Reed Books in Birmingham

There's no typo in the title. That's Reed (not Read), as in Jim Reed, proprietor of Reed Books - The Museum of Fond Memories in Birmingham, Alabama.

I visited that fine, historic Southern city last week for the inaugural IndyCar Grand Prix of Alabama (actually down the road in Leeds) and stayed downtown, where I found a jewel of a book shop to browse for an hour or so. I could have stayed all weekend in that shop.

I managed to find a few books on regional history, something I like to look for in new locales, and my wife found a few Civil War pamphlets of interest. As Jim Reed checked us out, I got the bookmark above and asked for any other ephemeral items related to his business and told him I blogged about such things. That was all he had, but he handed me a handful more of the bookmarks and said, "Spread the word!" And so I am.

If you find yourself in Birmingham, or passing through, and have a little time to spare, a visit to Reed Books would be worth your while if you like browsing old book shops and the serendipity of finding hidden treasures.

The book shop is located at 2021 Third Avenue North in downtown Birmingham, in the building with the name Lehr Middlebrooks and Vreeland (see photo below). The place has some book history to it, as it used to be an old U.S. government bookstore. Reed Books is undoubtedly much more fun to poke around in than the previous shop run by Uncle Sam.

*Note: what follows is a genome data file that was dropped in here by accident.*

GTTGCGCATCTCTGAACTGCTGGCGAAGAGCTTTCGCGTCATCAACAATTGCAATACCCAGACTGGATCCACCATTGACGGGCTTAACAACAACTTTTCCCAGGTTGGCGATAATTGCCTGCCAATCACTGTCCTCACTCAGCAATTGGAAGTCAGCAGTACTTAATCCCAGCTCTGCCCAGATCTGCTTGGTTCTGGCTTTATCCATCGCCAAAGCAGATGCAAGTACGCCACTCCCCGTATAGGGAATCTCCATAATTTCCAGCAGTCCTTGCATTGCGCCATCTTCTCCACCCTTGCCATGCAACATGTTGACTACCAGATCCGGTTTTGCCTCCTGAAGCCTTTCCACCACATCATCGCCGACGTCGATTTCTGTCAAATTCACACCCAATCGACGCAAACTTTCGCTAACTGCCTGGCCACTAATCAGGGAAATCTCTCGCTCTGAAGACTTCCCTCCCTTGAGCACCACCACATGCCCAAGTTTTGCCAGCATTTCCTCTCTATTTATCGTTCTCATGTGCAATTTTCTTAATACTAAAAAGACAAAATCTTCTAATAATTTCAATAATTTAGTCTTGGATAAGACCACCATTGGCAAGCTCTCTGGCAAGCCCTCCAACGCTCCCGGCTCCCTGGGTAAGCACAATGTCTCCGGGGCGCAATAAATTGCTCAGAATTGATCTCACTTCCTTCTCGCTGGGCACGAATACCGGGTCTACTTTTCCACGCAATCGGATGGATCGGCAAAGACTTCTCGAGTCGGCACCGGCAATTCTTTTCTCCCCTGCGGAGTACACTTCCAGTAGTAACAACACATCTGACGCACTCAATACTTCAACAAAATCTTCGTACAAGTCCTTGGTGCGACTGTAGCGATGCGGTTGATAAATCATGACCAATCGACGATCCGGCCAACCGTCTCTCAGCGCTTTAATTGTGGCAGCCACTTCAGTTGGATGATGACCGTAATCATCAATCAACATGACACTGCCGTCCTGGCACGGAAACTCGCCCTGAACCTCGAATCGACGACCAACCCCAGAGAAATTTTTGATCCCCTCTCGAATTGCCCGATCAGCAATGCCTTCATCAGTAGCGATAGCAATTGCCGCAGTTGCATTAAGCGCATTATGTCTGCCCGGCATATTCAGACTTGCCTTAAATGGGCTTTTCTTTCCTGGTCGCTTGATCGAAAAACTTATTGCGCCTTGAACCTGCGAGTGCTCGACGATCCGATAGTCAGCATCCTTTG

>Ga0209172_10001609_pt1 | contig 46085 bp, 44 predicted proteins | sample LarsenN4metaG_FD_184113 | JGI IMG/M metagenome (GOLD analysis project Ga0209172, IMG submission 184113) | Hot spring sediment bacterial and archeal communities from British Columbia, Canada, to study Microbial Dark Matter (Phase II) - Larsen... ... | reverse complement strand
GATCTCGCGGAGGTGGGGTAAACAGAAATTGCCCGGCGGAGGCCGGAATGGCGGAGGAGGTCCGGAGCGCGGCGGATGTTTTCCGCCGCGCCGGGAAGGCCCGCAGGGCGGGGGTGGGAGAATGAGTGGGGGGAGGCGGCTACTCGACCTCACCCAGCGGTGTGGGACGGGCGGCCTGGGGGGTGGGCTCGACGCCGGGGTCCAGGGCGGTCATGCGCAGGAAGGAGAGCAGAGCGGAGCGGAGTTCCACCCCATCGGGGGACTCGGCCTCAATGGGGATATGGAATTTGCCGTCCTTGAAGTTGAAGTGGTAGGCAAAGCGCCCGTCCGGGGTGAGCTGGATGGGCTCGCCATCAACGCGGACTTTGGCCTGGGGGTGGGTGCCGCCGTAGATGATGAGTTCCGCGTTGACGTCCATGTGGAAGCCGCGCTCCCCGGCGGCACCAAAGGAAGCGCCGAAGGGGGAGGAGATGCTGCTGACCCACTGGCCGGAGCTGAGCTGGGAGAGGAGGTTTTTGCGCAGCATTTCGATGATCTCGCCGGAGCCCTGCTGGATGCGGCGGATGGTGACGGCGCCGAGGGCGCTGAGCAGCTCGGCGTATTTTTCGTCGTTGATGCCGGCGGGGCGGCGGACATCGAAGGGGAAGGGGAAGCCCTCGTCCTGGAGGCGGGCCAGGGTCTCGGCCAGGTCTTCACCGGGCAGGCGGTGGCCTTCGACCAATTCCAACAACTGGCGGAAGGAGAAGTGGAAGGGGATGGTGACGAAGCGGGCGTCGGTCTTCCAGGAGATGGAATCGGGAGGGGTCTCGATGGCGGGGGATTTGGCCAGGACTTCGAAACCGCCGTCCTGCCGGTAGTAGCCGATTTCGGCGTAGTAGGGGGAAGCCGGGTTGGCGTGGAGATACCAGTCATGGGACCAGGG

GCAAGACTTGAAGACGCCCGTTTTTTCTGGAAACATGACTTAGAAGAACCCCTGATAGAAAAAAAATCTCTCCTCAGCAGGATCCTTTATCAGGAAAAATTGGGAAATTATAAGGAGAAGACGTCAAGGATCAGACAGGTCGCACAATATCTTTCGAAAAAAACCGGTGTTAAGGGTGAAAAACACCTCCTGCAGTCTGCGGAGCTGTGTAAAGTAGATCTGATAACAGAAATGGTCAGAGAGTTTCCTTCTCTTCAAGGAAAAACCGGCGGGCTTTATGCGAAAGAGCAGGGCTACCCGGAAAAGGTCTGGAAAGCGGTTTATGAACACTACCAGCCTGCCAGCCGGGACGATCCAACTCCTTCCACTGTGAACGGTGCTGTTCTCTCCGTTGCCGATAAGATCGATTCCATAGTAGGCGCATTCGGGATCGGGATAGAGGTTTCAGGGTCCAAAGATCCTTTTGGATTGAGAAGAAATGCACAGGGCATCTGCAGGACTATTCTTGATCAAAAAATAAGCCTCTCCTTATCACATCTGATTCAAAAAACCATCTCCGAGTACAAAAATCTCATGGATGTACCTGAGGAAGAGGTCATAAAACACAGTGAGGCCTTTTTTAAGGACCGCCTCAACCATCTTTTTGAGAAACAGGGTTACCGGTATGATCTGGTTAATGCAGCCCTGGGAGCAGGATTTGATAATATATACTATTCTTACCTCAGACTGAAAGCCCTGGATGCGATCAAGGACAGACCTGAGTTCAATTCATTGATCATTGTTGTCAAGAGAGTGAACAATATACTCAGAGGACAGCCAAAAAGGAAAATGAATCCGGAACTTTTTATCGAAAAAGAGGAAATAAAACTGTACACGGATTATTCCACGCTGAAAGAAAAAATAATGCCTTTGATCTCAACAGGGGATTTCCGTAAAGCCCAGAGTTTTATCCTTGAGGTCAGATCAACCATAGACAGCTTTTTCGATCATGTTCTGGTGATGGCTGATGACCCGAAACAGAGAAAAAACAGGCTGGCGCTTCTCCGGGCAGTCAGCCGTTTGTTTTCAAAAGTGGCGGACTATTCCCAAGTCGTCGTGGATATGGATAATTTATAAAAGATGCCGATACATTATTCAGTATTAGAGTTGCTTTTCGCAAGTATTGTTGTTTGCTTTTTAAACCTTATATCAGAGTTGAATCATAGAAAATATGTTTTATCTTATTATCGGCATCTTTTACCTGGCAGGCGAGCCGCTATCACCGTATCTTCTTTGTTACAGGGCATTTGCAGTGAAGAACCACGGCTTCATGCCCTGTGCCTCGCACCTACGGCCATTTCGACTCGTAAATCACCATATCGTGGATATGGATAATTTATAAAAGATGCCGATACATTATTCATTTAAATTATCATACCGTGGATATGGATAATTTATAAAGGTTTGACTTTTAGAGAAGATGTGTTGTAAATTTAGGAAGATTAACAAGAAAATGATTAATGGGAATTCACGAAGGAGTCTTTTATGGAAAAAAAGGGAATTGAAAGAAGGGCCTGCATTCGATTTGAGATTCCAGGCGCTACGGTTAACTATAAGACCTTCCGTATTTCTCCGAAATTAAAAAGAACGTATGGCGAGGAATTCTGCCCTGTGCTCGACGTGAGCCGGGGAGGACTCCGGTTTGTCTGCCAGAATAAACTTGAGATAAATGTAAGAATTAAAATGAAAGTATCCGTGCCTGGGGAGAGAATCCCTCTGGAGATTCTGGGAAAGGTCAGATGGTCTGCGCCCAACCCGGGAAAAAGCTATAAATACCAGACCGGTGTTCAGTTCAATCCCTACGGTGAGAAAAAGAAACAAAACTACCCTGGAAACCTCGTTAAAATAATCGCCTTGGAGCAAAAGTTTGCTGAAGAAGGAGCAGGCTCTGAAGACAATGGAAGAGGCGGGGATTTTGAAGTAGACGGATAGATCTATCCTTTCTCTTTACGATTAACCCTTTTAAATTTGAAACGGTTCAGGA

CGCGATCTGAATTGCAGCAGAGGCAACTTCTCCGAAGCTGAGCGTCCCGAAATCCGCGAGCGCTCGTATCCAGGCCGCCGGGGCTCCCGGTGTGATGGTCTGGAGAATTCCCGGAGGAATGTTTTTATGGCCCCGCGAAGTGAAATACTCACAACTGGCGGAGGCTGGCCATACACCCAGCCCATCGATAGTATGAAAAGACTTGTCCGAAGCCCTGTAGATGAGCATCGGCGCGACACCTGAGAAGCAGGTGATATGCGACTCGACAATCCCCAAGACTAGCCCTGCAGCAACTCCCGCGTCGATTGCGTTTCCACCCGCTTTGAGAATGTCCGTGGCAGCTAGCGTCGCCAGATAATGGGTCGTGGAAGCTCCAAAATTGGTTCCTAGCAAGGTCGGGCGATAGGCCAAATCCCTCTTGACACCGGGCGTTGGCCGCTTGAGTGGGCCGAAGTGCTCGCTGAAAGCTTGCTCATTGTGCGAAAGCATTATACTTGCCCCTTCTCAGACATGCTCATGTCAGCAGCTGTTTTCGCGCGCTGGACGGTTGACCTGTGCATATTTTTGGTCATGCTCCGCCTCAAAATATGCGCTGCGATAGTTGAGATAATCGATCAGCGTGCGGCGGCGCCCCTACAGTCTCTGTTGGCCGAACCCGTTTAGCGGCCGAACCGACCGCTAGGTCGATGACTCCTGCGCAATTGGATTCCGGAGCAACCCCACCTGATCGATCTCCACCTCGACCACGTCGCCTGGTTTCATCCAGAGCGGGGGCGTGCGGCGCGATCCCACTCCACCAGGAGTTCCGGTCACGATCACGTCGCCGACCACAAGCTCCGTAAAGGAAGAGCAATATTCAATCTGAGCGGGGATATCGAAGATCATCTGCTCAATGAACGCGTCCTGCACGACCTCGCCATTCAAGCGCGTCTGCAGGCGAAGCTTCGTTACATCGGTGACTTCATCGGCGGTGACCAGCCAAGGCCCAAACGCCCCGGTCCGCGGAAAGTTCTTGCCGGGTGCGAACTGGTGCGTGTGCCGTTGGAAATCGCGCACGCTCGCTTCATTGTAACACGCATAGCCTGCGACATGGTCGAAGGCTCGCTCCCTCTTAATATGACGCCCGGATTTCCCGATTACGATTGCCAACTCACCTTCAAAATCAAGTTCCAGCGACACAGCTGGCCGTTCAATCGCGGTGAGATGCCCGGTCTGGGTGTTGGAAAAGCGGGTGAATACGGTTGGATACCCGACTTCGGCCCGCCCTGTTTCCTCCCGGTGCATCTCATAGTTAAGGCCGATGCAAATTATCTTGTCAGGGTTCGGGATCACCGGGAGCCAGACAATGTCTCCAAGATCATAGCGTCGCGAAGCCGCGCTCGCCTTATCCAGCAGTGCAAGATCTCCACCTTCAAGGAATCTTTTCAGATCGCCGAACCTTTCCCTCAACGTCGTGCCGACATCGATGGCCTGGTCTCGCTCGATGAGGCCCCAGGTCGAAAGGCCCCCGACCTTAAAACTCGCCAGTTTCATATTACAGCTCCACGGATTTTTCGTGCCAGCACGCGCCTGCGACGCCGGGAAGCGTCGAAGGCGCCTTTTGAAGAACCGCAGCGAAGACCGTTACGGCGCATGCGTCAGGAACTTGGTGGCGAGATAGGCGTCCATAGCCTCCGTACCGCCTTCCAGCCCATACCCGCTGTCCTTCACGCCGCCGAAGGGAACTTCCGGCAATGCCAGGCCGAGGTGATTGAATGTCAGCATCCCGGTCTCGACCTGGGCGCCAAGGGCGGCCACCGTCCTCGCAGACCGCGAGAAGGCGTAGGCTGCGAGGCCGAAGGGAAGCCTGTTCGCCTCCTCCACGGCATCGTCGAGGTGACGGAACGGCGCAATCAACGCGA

For lovers of rare books and Americana, as well as collectors of ephemera and memorabilia of all stripes, Jim Reed's collection of more than 45,000 items will certainly draw you in and hold you spellbound for a while. You may find it difficult to leave!

Additionally, he has somewhere in the vicinity of a quarter million more items warehoused in storage. If you don't find what you're looking for or have specific interests, be sure and let Jim know about it. Likely as not, he can put his hands on it for you.

I knew I'd have no trouble finding something of interest, but I told Jim of my specific interests and he went to work for me finding or suggesting books for my consideration while I continued browsing.

In a city known more for its historic role in the Civil Rights Movement, we left Birmingham with fond memories of activities that probably wouldn't register very high, if at all, on a Birmingham word association test: Antiquarian Book Shop and IndyCar Race (Nascar perhaps, but not IndyCar). The two complemented each other just fine as far as I was concerned and we left with fond memories of both and much more in this friendly, historic city.

Track side with the AJ Foyt Racing team,
Vitor Meira in for a pit stop during warm-up laps.


  1. Mr. Reed's shop looks like crazy fun, the kind of shop I get nostalgic about, thinking that they have all disappeared. Thanks for sharing this and reminding me that such places still exist.

  2. It's exactly as you imagine. You can't enjoy that kind of experience online. Reed Books is testimony to the fact that these kinds of open shops serve a useful purpose in the community and can thrive alongside, and in spite of, the big chain bookstores and the Internet.


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